How Australia compares
- Australia and the United States are the only 2 OECD countries without statutory paid maternity leave
- French women are entitled to a years paid leave and across Europe there is a growing movement to increase maternity pay
- In Britain women are entitled to 39 weeks paid maternity leave (recently increased from 26)
- Ireland last year increased their paid maternity leave to 26 weeks
- Mexico, Turkey, Slovakia, Czech Republic and Greece have paid maternity leave between 12 and 26 weeks paid at varying rates
- Australia, Belgium, Canada, Denmark, Finland, Germany, Hungary, Iceland, Italy, Japan, South Korea, Luxembourg, the Netherlands, New Zealand, Norway, Poland, Portugal, the Slovak Republic, Spain and Sweden have statutory entitlements too, paid at more than 50% of earnings (in most cases up to a ceiling)
Resource: Canberra Times
- In Canada, there is an incredible 50 weeks paid leave – of which 35 could be taken by either partner.
The WHO recommends that women should breastfeed their children for six months. Breastfeeding makes for healthy babies; it helps reduce the chances of sudden infant death syndrome and reduces chances of a child getting asthma. Yet Australia and the United States are the only countries in the OECD that do not provide any form of paid parental leave to allow this to happen. And even the current discussion around the Federal Government’s productivity commission inquiry into paid maternity leave focuses on 14 weeks’ pay for women. So much for six months’ breastfeeding.
The Australia government has been traditionally dropping the ball in regards to paid maternity leave .. this is despite the Australian government encouraging us to have more children. Change is greatly needed and needed now. Australian mothers are being neglected and undervalued. It’s terrible that women are being forced to be parted from their newborn babies simply because they can’t afford to stay at home. The consequences for mothers, babies and families as a whole are endless. It just doesn’t make sense when the government says it wants more women to have children to increase the population.
It is time to provide a system of paid maternity leave for working mothers. Such leave needs to deliver wage replacement for women who, because of their responsibility to care for their children and breastfeed their children, cannot work. Such a system would have significant public health benefits, because encouraging breastfeeding would help produce healthier children. Yet proposals on the table are only for minimum wages to be paid, rather than the wages needed to pay mortgage or rent, living in a city with a housing crisis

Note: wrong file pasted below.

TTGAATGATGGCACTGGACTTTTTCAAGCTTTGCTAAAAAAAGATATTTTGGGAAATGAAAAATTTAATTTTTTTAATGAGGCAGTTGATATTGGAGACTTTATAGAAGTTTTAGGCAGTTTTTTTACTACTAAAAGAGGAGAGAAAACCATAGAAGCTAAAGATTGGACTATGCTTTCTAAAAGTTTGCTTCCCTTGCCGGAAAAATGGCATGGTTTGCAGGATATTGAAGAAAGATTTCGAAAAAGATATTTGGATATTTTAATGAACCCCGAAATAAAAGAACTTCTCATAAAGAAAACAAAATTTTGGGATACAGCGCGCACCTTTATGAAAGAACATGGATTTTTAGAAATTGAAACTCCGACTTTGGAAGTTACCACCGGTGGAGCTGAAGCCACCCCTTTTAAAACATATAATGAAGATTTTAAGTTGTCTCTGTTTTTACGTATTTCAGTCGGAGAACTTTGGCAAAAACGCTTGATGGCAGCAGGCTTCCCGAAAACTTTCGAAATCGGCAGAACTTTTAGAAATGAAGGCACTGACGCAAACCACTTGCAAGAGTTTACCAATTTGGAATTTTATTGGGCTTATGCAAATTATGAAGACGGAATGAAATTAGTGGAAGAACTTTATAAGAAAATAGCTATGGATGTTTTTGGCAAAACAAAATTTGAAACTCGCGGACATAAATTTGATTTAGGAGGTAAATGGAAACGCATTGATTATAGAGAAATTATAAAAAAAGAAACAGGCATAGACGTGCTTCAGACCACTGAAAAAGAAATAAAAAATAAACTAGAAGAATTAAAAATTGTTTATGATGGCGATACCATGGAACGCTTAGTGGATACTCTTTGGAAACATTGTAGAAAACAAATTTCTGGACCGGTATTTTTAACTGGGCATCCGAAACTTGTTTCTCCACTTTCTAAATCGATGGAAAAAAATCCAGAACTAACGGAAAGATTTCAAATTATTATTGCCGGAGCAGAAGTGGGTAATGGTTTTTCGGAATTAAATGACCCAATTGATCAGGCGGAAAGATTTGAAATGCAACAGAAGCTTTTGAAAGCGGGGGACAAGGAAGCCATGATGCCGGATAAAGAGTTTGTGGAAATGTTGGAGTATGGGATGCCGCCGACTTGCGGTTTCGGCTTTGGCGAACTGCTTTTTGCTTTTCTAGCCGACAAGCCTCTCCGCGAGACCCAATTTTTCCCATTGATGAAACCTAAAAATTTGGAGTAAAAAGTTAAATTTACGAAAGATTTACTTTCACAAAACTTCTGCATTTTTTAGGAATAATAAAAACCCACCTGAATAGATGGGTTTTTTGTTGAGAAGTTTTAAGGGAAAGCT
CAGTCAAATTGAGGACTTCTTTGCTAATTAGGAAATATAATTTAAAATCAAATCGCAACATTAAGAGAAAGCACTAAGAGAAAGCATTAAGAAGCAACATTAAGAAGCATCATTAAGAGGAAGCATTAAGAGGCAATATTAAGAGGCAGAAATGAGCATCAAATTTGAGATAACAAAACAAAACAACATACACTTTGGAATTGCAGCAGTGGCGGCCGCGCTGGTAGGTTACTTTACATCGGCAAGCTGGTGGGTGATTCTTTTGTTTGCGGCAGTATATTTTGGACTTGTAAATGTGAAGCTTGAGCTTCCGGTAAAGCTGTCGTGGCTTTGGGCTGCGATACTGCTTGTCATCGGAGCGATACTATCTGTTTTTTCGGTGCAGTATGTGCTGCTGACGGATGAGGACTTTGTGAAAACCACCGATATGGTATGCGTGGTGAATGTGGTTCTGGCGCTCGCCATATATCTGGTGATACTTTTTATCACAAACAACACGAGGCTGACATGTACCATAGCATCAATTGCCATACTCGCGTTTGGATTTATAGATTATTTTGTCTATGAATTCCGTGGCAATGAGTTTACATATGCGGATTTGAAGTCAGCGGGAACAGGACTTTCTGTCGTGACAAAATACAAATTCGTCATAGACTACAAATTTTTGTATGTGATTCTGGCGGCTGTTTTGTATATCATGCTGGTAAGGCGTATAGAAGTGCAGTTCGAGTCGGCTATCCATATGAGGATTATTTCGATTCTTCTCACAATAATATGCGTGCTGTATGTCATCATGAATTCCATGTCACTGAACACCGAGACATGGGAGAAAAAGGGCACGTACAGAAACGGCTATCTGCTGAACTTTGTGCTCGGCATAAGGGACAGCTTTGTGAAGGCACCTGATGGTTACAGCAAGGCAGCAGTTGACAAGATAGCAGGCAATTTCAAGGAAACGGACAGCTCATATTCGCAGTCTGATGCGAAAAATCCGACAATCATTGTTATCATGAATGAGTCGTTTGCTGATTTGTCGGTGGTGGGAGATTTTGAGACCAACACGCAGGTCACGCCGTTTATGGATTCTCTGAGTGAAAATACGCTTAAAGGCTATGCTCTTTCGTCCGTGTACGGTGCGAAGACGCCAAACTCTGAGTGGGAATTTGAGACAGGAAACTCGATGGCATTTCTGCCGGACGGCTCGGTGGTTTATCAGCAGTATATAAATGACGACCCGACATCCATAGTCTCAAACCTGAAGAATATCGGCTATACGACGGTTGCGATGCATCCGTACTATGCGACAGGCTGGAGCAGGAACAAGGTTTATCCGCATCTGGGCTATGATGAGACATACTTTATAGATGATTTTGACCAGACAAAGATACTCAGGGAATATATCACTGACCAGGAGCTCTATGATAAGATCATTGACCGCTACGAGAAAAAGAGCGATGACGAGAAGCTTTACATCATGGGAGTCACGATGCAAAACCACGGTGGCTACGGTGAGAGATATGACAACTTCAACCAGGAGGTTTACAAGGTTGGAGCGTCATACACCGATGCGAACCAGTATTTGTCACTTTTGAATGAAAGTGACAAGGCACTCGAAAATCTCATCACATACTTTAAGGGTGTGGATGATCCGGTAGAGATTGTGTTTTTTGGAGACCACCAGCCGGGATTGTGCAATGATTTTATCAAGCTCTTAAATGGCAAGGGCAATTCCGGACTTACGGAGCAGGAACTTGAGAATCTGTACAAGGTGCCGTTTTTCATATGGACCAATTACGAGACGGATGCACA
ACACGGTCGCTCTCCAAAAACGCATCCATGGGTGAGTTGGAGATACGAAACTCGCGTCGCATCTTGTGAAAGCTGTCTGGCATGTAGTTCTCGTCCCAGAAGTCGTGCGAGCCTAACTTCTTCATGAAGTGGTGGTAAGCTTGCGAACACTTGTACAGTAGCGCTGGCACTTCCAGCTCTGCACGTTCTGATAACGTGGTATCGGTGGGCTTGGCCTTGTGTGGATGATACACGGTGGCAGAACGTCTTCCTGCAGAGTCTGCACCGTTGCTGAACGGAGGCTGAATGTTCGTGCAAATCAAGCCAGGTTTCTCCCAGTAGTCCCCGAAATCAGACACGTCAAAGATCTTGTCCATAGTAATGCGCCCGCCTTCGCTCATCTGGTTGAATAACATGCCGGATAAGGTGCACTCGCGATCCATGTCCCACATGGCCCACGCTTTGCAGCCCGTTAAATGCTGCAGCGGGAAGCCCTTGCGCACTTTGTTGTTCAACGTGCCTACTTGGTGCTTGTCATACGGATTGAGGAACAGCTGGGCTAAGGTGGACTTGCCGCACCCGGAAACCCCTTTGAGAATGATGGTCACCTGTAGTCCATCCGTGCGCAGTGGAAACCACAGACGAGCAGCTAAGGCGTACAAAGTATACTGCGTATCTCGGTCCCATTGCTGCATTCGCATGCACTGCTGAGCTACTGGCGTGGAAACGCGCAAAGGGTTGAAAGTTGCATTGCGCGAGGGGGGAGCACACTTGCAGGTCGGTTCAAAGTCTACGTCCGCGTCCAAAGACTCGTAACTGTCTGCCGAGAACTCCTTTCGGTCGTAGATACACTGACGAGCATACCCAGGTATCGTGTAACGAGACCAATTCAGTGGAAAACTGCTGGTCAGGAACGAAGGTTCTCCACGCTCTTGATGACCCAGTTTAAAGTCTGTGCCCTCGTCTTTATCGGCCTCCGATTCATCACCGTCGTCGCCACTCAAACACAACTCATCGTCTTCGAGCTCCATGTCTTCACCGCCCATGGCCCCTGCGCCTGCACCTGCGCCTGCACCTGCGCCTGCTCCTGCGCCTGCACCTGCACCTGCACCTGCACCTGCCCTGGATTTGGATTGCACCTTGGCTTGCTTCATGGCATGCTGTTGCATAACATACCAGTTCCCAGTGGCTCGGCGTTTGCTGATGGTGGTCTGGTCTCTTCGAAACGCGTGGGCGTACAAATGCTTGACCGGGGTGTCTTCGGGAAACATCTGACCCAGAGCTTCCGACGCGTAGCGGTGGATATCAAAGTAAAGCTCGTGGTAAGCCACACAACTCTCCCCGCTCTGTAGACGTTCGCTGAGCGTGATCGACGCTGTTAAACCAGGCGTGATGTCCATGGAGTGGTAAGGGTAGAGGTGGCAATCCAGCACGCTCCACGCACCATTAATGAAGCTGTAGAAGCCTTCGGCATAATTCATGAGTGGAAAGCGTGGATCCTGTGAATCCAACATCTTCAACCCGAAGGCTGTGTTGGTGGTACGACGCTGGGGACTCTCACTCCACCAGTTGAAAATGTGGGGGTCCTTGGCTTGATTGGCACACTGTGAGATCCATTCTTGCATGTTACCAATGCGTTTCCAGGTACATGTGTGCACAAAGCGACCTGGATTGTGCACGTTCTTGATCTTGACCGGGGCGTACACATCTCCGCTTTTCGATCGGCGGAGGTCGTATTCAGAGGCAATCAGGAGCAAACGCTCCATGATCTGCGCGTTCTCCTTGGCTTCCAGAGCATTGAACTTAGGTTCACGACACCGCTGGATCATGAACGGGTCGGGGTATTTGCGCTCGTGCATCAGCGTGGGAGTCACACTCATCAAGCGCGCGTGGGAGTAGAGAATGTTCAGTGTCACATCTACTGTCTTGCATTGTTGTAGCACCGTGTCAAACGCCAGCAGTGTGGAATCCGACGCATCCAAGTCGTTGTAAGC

Business and Paid Maternity leave
While the federal government (whether that be labour or liberal) seem to be either against paid-maternity leave or just sitting on their hands, some business are voluntarily stepping up to the plate.
Paid maternity leave is increasingly seen by employers to benefit their organisation by:
- Increasing the number of employees returning to work after maternity leave;
- Reducing recruitment and training costs;
- Improving staff morale and productivity;
- Providing a cost-effective means of retaining skilled staff; and
- Improving organisational efficiency through the benefits of long service, eg, institutional memory, industry knowledge, networks and contacts.
Although, in a labour market where unemployment is at a 30-year low and where employers are looking to trim costs, particularly the expensive inconvenience of staff turnover, it’s a wonder paid maternity leave is still relatively rare in Australia.
Some examples of paid maternity programs by employers in Australia
- Myer – 6 weeks paid maternity leave
- ALDI – 14 weeks paid at 50 cent of average wages
- Westpac – 12 weeks paid parental leave (or 24 weeks half pay)
- AMP – 14 weeks
- Monash University – 14 weeks paid maternity leave, with an additional 38 weeks at 60% pay
- AMEX – Six weeks parental leave at 50 % pay, plus an additional six weeks at 50% pay if the carer returns to work.
- National Australia Bank – 12 weeks pay, which can be distributed in a lump sum, or over a six-week, 12-week or 24-week period.
- Macquarie University – 26 weeks paid parental leave, plus an additional four weeks paid leave for the partner at the time of birth – based on service
- Australian Catholic University – 12 months paid maternity leave, including 12 weeks at full pay and 40 weeks and 60% pay
- University of Sydney – 14 weeks paid maternity leave, plus 38 weeks at 60% pay
The time for action is now.
What can individuals do? … Lots
- Register with the Marie Claire Push it Campaign
- Support businesses that support families.
- Voice your opinion to your local member and other members of parliament.
Canberra Times – The Mother of all battles – 29/3
SMH – Women’s day talk won’t take care of the babies
ABC – Maternity push: Rudd urged to fund 6 months’ leave
HREOC – Unions, business and HREOC: paid maternity leave vital for Australia’s economy and working families
Westpac – War for Talent